Second beer on the menu... the Green Flash Grand Cru.  "Grand Cru" is a non-technical beer term typically used with Belgian-style ales, indicating a more elaborate and usually stronger version of a beer.  Oddly enough, in this case the Tripel was 9.7% abv while the Grand Cru weighs in at 9.00% abv.  Still though, both are pretty strong beers, so watch out!  This one is listed as a Belgian Strong Dark Ale (BSDA) which is a very similar style to the quadrupel ales. 

Just like the tripel, this one was poured from a 12 oz. bottle into a goblet. It's a dark Brown, a little hazy with minimal head.  A very typical color for a BSDA and such a high alcohol content lends itself to less head.

The aroma is faint but what I pick up is good. A little chocolate, followed by some plum notes.  The taste also has a bit of chocolate in there. A little odd for a BSDA but it's not bad. Theres even a little roasted note on the end. Double checking... yep this is the grand cru.

It's very drinkable and I like it but it's just a little out of character.  The chocolate and roasted notes were a little odd for me, and I see a lot of BA reviewers were getting similarly odd flavors.  Despite all that, it's not a bad beer, just different.

My Rating: B-

In conclusion, neither of these are bad beers, but for my money there are much better Belgian style ales out there, including the real things from across the pond.

Monday, May 2, 2011

Reviews: Great Divide, Avery, & Green Flash Barleywines

Alright, time to run through a few quick reviews of a trio of barleywines I picked up at Spec's in Houston not too long ago.  American barleywines are quickly becoming one of my favorite styles, easily in my top 5.  I'm not sure they are above a good Belgian strong ale, but they're getting up there.  On to the reviews...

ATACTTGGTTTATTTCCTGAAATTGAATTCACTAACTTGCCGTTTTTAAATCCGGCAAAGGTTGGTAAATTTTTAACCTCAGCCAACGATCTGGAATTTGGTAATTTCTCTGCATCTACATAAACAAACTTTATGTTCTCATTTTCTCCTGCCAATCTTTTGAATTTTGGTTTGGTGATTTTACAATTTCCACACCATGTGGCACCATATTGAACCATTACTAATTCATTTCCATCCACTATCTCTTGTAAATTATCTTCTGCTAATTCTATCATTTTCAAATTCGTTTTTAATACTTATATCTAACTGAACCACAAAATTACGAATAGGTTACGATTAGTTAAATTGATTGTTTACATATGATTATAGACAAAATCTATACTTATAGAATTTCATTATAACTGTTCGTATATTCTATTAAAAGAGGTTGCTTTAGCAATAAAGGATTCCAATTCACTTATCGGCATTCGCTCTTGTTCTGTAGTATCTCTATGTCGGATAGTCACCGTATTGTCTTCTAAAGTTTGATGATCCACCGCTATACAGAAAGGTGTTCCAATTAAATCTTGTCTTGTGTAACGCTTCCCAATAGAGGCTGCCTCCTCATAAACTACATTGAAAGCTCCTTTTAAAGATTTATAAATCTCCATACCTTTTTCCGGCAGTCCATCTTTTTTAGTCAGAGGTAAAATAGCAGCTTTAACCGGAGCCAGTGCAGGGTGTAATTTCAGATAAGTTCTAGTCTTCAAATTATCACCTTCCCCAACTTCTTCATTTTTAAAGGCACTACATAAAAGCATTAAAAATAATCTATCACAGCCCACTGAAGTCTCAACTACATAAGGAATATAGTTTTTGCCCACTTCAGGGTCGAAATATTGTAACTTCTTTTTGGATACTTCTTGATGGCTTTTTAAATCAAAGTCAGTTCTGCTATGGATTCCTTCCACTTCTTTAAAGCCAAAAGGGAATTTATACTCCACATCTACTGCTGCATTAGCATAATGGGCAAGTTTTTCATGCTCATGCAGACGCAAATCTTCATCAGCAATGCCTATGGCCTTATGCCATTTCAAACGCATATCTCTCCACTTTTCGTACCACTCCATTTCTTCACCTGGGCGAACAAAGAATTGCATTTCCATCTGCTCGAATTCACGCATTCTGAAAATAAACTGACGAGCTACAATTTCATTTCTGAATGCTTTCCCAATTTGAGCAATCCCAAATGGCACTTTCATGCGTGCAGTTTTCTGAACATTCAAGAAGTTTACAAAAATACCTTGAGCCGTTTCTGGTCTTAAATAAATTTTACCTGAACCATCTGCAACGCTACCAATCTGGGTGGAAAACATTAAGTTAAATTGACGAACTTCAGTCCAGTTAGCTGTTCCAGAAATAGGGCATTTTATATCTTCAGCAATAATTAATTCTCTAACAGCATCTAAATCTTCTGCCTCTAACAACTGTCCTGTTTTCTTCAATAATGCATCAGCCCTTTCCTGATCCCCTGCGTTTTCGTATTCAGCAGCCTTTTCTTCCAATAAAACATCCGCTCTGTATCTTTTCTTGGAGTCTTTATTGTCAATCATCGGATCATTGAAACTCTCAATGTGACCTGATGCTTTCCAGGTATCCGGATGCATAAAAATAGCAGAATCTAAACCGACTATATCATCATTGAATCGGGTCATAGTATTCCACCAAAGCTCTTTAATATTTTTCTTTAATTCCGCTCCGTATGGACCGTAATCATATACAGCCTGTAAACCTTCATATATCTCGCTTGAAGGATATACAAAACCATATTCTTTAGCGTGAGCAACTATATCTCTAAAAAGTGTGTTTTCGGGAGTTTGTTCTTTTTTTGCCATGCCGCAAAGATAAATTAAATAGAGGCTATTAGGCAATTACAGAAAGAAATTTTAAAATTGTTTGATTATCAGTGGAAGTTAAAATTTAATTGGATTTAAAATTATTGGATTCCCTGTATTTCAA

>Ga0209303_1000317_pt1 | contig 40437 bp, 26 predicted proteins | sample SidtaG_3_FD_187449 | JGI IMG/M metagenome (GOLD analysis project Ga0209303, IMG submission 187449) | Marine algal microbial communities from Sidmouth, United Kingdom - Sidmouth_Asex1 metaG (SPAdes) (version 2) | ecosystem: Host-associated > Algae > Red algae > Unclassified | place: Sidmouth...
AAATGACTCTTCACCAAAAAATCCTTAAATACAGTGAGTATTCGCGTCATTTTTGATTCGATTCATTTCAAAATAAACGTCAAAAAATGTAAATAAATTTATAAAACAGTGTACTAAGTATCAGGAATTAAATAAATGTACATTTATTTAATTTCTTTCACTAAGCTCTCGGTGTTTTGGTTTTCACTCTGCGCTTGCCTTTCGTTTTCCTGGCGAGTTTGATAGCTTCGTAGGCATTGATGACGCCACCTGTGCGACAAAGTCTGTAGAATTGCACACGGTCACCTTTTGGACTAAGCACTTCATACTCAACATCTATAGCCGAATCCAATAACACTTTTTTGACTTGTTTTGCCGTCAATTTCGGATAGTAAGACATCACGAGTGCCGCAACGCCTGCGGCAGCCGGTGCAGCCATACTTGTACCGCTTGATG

The first one comes from Great Divide (@greatdividebrew), which is currently one of my favorite breweries and one I try to pick up as much as possible when traveling to Houston or elsewhere.  This one is their Old Ruffian Barleywine.  I poured it from a bomber into an imperial pint glass... it's a copper color, clear with a large off-white head. A pretty decent looking beer.

The aroma is boozy and malty, with hints of molasses and caramel. The flavor is insanely rich... boozy as well but so strong with the caramel and molasses flavors... it's a little overwhelming, but so delicious. Like a food that has so much flavor it's hard to concentrate on just one. It's tasty and exciting.

I like this one a lot... not sure if it's going to be an A+ beer but it's an A at the worst.
My Rating: A 

Second up, the Hog Heaven Barleywine from Avery Brewing (@averybrewingco), a second straight Colorado brewery.  Just like the Old Ruffian, I poured the brew from a 22 oz. bottle into an imperial pint glass.  It's a dark copper color with a frothy white head.  It has great lacing and good retention... a solid looking beer!

The smell is malty with a metallic hint to it... caramel and molasses dominate.  The taste is a lot better than the smell... rich with the malt/hop flavors and boozy sweetness.  I like the mouthfeel a lot, but that's pretty typical of barleywine or similarly high-gravity beers.

Easy to drink... a solid beer but not quite as good as the Old Ruffian.  
My Rating: B+
Finally, a California barleywine, the Green Flash (@greenflashbeer) Barleywine Style Ale.  I decided to mix it up for this one, and poured from a bomber into a Corsendonk goblet as opposed to a pint glass. It's a murky brown color with an inch worth of bubbly slightly off-white head. Good retention and lacing on this one.

It's a great smell, rich and malty. There is definitely a boozy note to it and lots of caramel and spice. The taste is way more bitter with the hops up front then a boozy kick followed by a warm caramel hint and the back to the hops on the aftertaste. Not bad, I guess the California thing is to add a little more hops, I know I've had the Sierra Nevada Bigfoot barleywine before and it's extremely hoppy for the style. 

I really like the layering of flavor in this one. Feels good on the mouth for sure. My overall impression, a strongly above average barleywine but not the best I've had.  Better than the Avery offering but falling a little short of the Great Divide brew. 
My Rating: A-  

In summary, all three were fantastic beers that I'd drink again.  Now I just need to find a few more barleywines to try and keep expanding my knowledge of the style.